Israel’s Refusal to Extend the Settlement Freeze is an Unjustifiable Humiliation of the U.S. and is Harming our Vital National Security Interests
Israel is fond of claiming it has a special relationship with the U.S. and is a major partner in the war on terror. Israel’s actions belie those claims. If finding a solution to the Israeli-Palestinian problem is a vital national security interest of the U.S., as President Obama and his advisors have repeatedly said, then it would seem that Israel, in accordance with its special relationship and major partnership with the U.S., would pull out all the stops in helping find a solution. Instead, Israel treats the U.S. and its vital national security interest with ill-disguised contempt.
For instance: President Obama has been almost begging the Israelis to extend the freeze on settlement building in the West Bank. Today, Netanyahu indicated no extension would be forthcoming because he gave his word to the settlement community that the freeze would end after 10 months. Michael Oren, the Israeli ambassador to the U.S. has been touting that decision as honorable and as a sign that Netanyahu would keep his word to the Palestinians as well. Does Netanyahu think it is more important to keep his word to the settlers who are building illegal settlements in the West Bank and who have been violating the freeze from the get go, then to extend the freeze in order to preserve the negotiations aimed at solving the Israeli-Palestinian conflict? Does Netanyahu believe U.S. vital national security interests must take a back seat to demands from the settlers? If he does then he is not behaving as if Israel is a major partner in a special relationship with the U.S.
Netanyahu also indicated he could extend the settlement freeze if the U.S. would be willing to release Jonathan Pollard, the U.S. spy who is serving a life sentence in U.S. prison for committing espionage against his country that may have been the most damaging to U.S. intelligence in its history. This distasteful ploy by Netanyahu is the diplomatic equivalent of telling a destitute relative that you can afford to loan him money but only if he will agree to letting you sleep with his daughter.
One would think that assisting a vital national security interest of the U.S. would be of far greater importance to Israel than the release of a major spy, and that attempting to extort the release of the spy from the U.S. in return for supporting a U.S. vital national security interests would be below the conduct acceptable to a major partner in a special relationship with the U.S. Apparently not.
At some point, President Obama needs to decide what his limit for humiliation by the Israelis is. He also needs to decide how far he is willing to go to protect U.S. vital national security interests. At this point Netanyahu has thumbed his nose at the U.S. and is currently rubbing our President’s nose in the ground. That humiliation, which has been ongoing for the past two years, is making the U.S. and its President look weak and ineffectual to its friends and adversaries, particularly since Israel is a very minor, third tier country with almost no vital resources or any other tangible benefit to the U.S.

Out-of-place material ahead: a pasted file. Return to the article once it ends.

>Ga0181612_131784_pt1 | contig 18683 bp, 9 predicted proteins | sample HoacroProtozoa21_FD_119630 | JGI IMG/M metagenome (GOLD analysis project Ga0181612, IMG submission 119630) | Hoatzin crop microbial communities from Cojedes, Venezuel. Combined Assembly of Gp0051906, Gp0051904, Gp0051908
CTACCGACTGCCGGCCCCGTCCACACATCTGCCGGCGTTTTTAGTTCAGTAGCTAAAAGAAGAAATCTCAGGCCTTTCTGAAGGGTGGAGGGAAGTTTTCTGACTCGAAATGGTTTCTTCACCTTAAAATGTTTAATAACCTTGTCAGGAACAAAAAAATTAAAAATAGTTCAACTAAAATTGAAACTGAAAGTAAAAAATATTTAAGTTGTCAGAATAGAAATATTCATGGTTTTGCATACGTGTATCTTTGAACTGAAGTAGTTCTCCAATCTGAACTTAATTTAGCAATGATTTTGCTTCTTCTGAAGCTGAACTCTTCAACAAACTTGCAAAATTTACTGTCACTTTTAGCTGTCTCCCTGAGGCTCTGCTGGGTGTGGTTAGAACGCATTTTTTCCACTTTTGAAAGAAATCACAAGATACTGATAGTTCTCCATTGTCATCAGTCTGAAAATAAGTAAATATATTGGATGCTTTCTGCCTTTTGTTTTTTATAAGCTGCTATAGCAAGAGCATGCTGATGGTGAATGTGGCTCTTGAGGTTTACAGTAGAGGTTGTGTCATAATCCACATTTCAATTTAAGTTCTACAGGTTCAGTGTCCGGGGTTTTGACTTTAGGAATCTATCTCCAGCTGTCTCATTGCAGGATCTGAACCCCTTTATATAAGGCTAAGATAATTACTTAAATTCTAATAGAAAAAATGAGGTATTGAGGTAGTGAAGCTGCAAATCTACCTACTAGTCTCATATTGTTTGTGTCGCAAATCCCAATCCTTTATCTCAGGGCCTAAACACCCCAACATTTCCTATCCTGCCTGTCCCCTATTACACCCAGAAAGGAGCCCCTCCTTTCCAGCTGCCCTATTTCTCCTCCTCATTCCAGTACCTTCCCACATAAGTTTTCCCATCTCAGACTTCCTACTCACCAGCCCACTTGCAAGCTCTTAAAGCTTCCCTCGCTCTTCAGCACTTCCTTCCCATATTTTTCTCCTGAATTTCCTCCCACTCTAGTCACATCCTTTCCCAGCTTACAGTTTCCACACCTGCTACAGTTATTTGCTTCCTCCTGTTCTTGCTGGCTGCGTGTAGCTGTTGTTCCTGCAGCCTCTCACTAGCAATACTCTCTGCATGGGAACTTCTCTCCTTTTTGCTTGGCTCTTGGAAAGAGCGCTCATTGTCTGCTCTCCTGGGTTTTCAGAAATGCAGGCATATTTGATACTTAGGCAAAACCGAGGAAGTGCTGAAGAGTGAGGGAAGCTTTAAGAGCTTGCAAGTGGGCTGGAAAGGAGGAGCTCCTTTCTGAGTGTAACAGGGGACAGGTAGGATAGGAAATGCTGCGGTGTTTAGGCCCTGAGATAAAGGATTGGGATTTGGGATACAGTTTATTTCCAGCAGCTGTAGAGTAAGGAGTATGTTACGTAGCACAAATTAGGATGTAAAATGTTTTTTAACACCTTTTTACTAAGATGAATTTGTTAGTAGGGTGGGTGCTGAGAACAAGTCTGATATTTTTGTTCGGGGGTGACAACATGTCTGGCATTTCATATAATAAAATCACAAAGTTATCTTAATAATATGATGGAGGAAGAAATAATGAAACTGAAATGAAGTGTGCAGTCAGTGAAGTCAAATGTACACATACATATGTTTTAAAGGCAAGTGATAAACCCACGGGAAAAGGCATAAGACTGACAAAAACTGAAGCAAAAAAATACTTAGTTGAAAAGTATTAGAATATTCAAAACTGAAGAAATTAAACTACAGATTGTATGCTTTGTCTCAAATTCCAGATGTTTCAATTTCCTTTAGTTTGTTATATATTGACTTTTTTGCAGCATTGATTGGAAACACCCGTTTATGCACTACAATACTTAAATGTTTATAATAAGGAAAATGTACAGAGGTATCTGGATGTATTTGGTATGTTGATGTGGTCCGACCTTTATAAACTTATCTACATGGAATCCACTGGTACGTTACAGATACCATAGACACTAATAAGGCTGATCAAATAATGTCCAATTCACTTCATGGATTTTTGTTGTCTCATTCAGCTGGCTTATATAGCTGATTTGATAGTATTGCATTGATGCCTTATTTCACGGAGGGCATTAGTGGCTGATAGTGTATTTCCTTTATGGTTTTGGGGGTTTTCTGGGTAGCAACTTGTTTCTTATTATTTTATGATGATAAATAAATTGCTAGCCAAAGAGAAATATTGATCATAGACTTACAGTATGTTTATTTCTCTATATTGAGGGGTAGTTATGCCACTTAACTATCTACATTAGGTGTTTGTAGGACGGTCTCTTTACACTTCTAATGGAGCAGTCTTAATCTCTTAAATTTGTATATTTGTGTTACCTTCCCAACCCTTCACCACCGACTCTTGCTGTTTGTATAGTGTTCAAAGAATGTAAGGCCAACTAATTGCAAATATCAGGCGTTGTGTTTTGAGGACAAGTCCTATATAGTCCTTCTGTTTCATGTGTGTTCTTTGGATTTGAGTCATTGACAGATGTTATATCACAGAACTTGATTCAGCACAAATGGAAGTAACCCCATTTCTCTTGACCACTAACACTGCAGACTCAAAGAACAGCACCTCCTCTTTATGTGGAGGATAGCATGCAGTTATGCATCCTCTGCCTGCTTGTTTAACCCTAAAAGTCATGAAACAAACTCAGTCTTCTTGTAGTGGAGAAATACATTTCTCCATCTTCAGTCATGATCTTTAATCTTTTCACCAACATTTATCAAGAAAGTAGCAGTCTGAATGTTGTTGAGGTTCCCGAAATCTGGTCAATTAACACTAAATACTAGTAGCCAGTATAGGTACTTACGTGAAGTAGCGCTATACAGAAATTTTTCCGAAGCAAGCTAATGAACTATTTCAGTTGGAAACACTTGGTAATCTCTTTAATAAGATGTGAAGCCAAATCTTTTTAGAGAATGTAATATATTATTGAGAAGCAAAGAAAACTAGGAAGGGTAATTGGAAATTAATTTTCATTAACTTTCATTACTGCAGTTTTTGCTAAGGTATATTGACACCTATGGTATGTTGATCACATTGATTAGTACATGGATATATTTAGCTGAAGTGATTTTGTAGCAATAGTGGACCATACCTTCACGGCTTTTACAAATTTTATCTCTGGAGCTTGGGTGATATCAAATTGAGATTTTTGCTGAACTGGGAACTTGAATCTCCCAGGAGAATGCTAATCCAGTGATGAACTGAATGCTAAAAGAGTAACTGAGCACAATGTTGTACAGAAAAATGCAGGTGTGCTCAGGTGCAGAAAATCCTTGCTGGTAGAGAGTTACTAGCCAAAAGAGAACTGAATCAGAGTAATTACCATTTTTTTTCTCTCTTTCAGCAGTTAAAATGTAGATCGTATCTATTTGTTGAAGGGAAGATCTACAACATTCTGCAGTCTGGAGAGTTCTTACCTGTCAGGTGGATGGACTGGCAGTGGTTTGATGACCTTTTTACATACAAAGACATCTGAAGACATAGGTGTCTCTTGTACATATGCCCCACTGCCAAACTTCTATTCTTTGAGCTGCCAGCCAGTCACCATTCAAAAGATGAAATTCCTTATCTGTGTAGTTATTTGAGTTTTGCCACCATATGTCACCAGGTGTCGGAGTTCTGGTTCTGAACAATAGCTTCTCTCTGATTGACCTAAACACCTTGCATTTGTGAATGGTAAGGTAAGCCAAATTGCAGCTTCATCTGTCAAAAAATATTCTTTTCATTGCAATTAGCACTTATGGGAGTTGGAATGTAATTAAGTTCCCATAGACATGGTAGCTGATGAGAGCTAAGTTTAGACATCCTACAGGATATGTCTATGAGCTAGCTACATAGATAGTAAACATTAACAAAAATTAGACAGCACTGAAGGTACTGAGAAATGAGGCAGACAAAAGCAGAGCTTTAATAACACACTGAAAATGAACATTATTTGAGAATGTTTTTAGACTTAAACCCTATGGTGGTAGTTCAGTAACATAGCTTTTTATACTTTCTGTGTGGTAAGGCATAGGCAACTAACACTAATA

Standing up to Israel, despite its powerful right-wing U.S. lobby, can be done. President Eisenhower did so in 1957, despite heavy pressure from both Israel, its lobby and Congress. Eisenhower told the Israelis they had to give back Gaza to Egypt which they had conquered and occupied during the 1956 Suez war. Israel refused and tried to apply pressure on Eisenhower to back down through its lobby and its influence on Congress and the media.
Unlike Obama’s current embarrassing kowtowing to the Israelis, President Eisenhower ignored the pressure, stood his ground and spoke to the nation saying:
“We are now faced with a fateful moment as the result of the failure of Israel to withdraw its forces behind the Armistice lines, as contemplated by the United Nations Resolutions on this subject.””I would, I feel, be untrue to the standards of the high office to which you have chosen me, if I were to lend the influence of the United States to the proposition that a nation which invades another should be permitted to exact conditions for withdrawal,” he continued. “I believe that in the interests of peace the United Nations has no choice but to exert pressure upon Israel to comply with the withdrawal resolutions.”
Eisenhower then threatened to cut off all U.S. aid to Israel, and access to U.S. tax-free donations. He also said the U.S. would support U.N. sanctions against Israel. Israel then backed down and withdrew its troops from Gaza, despite strong, ongoing support from Congress and the media.
President Obama needs to draw on the strength, integrity and moral courage of his predecessor, President Eisenhower. He needs to go public and explain to the American people why Israel’s settlement policy and settlements are illegal, and that Israel must withdraw from its settlements in the West Bank and East Jerusalem and enter into a peace agreement with the Palestinians and the Arab nations that protects Israel’s security and allows the Palestinians to have the state and nation promised them 63 years ago in the 1947 U.N. Partition Plan for Palestine. The vast majority of Americans, including Jewish Americans, believe Israel’s settlements are illegal, and feel the Palestinians are entitled to a state of their own, side by side with the state of Israel. I suspect most Americans would welcome strong, resolute action by their president to insure a rapid and fair resolution to the Israeli-Arab conflict over Palestine, particularly when they realize the lack of a solution is doing severe harm to the U.S. vital national security interests.